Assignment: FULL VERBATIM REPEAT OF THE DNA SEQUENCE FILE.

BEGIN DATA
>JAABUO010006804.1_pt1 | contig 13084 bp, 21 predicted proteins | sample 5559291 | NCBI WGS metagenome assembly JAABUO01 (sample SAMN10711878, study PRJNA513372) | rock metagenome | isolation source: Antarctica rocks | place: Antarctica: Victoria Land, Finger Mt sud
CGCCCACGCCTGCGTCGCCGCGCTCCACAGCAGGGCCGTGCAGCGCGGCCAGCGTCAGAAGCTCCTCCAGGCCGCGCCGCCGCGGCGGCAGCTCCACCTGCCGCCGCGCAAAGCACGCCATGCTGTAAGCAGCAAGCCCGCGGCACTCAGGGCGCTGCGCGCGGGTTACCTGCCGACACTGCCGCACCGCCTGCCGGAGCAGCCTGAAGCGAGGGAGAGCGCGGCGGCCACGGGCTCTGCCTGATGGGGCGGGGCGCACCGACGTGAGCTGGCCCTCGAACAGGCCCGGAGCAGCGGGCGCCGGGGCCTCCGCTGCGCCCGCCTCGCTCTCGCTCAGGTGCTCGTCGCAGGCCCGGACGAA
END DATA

>JAABUO010006804.1_pt1 | contig 13084 bp, 21 predicted proteins | sample 5559291 | NCBI WGS metagenome assembly JAABUO01 (sample SAMN10711878, study PRJNA513372) | rock metagenome | isolation source: Antarctica rocks | place: Antarctica: Victoria Land, Finger Mt sud
CGCCCACGCCTGCGTCGCCGCGCTCCACAGCAGGGCCGTGCAGCGCGGCCAGCGTCAGAAGCTCCTCCAGGCCGCGCCGCCGCGGCGGCAGCTCCACCTGCCGCCGCGCAAAGCACGCCATGCTGTAAGCAGCAAGCCCGCGGCACTCAGGGCGCTGCGCGCGGGTTACCTGCCGACACTGCCGCACCGCCTGCCGGAGCAGCCTGAAGCGAGGGAGAGCGCGGCGGCCACGGGCTCTGCCTGATGGGGCGGGGCGCACCGACGTGAGCTGGCCCTCGAACAGGCCCGGAGCAGCGGGCGCCGGGGCCTCCGCTGCGCCCGCCTCGCTCTCGCTCAGGTGCTCGTCGCAGGCCCGGACGAA